One of Canada’s leading assisted dying doctors, Dr Stefanie Green, has urged politicians to ‘listen to the evidence’ on assisted dying, as part of the 2020 Doran Lecture, an annual lecture series hosted in memory of Frank Doran MP and by My Death, My Decision.
Her comments came after My Death, My Decision called for the Justice Secretary to issue a call for evidence (public inquiry) into assisted dying earlier in the year.
As part of the online lecture, jointly run by My Death, My Decision and Friends at the End, Dr Green, the President of Canada’s assisted dying practitioners association, explained that as a result of a successful legal case in 2016 and subsequent developments, assisted dying is now permitted in Canada for adults who are either terminally ill or incurably suffering. She expanded this to add that under Canada’s law someone is eligible to request an assisted death if they suffer from a grievous and irremediable medical condition, are in a state of irreversible decline, and are enduring intolerable suffering. She also explained that whilst Canada’s Parliament had initially restricted assisted dying to people with a ‘reasonably foreseeable death’, this criterion had proved ‘less than spectacularly clear’ and that, following another legal challenge in the Truchon case, Canada’s Government has now proposed new legislation to remove this narrow limitation.
Responding to a question about how the UK could best people protect vulnerable people if the law changed, Dr Green said ‘people often say ‘How do you make sure someone is not coerced?’ But clinicians do this everyday in their work, assessing someone’s capacity and their ability to speak freely for themselves: this is what we do’.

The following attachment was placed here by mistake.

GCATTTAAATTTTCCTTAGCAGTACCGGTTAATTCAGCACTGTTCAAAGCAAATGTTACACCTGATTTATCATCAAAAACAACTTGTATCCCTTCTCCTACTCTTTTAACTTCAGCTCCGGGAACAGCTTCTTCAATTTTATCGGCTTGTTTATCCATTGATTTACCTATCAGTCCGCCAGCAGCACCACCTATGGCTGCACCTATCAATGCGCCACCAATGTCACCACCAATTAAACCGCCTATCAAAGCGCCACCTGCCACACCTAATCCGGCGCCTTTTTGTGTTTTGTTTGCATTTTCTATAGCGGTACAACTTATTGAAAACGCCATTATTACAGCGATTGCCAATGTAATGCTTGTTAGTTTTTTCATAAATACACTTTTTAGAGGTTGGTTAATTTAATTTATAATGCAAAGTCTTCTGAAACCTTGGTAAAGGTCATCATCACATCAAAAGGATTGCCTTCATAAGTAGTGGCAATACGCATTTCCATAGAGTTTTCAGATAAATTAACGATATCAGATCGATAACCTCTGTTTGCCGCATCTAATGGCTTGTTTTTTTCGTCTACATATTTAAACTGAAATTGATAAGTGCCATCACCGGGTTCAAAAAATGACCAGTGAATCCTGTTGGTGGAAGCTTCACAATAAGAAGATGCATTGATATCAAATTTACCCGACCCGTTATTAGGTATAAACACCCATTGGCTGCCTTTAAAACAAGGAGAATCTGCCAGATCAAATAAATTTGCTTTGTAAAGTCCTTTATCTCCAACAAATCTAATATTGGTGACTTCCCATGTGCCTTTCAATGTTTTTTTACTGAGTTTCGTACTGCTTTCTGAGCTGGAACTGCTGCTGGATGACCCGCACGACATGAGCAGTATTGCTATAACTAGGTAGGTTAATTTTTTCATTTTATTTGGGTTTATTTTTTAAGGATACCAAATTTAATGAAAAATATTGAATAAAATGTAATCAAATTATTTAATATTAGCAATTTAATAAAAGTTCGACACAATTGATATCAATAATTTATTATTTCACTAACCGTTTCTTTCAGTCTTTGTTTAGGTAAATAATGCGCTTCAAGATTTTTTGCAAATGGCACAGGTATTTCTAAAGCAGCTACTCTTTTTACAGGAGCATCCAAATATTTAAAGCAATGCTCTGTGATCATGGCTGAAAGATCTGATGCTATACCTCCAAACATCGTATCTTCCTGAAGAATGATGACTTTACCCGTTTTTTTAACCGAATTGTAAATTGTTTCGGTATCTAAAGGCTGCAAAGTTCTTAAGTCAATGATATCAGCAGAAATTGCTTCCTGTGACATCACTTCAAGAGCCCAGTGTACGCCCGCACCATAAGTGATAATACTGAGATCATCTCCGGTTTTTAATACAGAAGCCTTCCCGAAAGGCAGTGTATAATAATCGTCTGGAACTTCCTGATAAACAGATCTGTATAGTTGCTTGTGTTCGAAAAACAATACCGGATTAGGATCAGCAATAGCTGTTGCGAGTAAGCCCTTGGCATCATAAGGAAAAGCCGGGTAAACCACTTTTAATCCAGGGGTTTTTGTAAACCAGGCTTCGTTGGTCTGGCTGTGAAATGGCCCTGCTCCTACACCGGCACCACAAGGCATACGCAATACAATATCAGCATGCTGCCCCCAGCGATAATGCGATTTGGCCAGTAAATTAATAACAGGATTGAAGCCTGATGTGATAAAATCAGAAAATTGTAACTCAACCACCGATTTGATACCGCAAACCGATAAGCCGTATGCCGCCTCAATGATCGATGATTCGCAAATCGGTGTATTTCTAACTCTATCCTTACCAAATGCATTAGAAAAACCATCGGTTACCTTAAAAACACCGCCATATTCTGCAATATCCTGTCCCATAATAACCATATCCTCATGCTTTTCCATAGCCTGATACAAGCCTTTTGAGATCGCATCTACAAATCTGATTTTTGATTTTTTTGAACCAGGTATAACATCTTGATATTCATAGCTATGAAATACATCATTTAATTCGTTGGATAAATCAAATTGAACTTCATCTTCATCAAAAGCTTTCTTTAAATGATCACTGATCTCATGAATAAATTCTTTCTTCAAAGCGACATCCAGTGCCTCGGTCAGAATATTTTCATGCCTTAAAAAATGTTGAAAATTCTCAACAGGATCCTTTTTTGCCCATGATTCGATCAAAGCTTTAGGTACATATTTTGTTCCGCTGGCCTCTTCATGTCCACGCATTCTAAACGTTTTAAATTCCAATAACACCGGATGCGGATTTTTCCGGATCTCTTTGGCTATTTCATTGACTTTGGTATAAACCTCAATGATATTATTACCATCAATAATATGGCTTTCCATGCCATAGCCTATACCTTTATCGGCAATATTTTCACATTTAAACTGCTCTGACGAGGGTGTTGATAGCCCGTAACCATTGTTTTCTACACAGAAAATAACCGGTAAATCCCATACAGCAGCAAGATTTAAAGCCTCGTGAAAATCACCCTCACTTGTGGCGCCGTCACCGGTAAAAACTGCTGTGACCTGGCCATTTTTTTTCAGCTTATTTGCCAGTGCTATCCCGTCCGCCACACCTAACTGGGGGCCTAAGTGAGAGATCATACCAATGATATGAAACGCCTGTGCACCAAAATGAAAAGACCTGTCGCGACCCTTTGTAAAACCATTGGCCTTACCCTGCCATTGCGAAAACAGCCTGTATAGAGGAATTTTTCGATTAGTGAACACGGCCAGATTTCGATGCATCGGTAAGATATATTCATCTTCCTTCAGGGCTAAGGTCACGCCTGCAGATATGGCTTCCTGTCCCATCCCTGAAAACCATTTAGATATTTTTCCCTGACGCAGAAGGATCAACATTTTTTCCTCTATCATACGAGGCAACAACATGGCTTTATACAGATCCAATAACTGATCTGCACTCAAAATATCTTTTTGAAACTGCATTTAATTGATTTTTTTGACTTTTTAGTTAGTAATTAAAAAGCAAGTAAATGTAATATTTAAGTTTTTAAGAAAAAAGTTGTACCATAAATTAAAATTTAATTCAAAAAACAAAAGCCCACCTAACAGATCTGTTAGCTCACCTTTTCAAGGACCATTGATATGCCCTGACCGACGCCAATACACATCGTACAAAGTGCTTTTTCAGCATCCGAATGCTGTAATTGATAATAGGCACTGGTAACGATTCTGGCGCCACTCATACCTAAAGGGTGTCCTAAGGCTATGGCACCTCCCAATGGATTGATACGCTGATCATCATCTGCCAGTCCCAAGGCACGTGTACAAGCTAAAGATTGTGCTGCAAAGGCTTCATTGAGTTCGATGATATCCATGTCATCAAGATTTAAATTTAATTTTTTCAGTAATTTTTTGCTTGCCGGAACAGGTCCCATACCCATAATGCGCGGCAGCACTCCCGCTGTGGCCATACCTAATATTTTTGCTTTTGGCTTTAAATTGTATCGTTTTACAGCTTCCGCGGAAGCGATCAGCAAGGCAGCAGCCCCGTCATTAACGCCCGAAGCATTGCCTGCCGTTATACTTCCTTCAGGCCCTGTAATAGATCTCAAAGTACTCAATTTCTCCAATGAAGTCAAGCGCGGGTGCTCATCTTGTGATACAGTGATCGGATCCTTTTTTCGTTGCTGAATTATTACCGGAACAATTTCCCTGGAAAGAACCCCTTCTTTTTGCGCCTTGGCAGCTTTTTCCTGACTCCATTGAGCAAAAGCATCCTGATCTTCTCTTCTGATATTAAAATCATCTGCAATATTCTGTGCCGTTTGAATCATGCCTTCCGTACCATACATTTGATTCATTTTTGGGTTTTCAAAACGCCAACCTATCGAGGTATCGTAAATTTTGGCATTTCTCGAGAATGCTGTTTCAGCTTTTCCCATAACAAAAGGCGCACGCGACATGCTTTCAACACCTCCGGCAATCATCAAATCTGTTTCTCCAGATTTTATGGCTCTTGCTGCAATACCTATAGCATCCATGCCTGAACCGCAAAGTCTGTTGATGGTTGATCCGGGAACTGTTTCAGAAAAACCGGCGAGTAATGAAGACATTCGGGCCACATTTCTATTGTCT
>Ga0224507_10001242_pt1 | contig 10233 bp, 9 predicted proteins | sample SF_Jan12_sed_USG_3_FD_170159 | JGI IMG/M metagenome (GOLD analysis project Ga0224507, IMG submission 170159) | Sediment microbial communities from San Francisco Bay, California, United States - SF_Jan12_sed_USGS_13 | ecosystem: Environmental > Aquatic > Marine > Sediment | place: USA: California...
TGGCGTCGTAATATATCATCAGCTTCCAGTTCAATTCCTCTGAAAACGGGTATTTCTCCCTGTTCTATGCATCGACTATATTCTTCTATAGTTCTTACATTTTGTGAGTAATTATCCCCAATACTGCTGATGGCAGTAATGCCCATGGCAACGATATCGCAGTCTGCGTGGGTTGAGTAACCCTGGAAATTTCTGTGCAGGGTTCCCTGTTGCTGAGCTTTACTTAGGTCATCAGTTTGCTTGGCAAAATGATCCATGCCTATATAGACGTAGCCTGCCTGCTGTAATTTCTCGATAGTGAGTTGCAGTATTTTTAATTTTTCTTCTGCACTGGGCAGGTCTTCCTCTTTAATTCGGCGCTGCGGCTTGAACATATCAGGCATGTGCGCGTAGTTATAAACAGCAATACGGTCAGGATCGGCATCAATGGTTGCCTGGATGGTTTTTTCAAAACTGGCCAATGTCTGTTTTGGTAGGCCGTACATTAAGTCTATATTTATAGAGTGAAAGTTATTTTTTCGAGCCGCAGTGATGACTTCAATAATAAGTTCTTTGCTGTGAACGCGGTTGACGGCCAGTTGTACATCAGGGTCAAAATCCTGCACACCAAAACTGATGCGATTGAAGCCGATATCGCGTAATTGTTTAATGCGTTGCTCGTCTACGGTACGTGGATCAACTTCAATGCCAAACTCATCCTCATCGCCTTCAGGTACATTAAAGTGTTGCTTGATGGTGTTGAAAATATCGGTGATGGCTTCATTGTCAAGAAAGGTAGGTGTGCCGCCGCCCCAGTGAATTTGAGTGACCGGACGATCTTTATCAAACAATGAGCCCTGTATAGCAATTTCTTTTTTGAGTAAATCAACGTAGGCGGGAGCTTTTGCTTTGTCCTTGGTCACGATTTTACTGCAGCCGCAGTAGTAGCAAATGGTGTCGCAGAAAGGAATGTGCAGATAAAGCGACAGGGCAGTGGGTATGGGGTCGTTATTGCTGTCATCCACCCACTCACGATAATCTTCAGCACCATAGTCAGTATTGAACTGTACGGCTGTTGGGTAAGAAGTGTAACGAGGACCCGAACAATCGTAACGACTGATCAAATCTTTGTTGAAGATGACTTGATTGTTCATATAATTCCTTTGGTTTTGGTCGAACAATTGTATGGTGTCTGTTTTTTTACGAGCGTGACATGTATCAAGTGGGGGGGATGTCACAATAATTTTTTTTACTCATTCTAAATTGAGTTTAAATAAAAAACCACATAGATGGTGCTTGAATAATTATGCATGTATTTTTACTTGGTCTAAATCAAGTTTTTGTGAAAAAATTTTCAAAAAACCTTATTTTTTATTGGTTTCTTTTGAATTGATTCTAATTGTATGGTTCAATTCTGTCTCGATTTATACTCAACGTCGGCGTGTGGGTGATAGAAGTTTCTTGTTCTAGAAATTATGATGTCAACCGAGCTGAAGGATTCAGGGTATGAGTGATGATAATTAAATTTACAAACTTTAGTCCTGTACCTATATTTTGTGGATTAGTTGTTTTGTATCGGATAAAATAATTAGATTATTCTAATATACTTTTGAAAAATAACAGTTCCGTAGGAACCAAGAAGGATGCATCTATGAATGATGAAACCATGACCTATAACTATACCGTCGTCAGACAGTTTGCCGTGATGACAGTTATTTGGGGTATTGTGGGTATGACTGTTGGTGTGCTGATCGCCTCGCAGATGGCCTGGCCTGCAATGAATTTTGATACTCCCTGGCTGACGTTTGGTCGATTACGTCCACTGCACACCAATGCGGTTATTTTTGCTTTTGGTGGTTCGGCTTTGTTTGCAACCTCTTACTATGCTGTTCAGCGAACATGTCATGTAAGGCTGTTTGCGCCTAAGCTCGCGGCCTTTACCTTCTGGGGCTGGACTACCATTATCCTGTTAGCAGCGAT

She later added because of legal assisted dying, Canada now has ‘a much more open discussion about end-of-life options … The need for good palliative care has come to the forefront, because of assisted dying. Because people are now talking about assisted dying, they’re now talking about palliative care in a way that the palliative care community had wished they’d been talked about earlier’.
The themes of Dr Green’s lecture clearly struck a chord and during a live question and answer session afterwards many people were eager to learn more about (i) the role patients had played in the evolution of Canada’s assisted dying law; (ii) the similarities Dr Green, the Chair of My Death, My Decision, Trevor Moore, and Chief Executive of Friends at the End, Amanda Ward, saw between the UK and Canada; and (iii) why Canada chose not to limit assisted dying to those with six months left to live.
A full recording of the event and slides can be found at: https://www.youtube.com/watch?v=ETA86Dobb90
The Doran Lecture is an annual talk given in memory of Frank Doran, a Member of Parliament and committed assisted dying advocate. During his lifetime, Frank represented the people of Aberdeen for more than 20 years, and tirelessly championed legal, political, and human rights causes – including assisted dying – before tragically dying aged 68 from cancer. In honor of his achievements and work towards a kinder, more compassionate, and inclusive society – the Doran lecture is delivered by a range of pre-eminent thinkers in favour of assisted dying reform.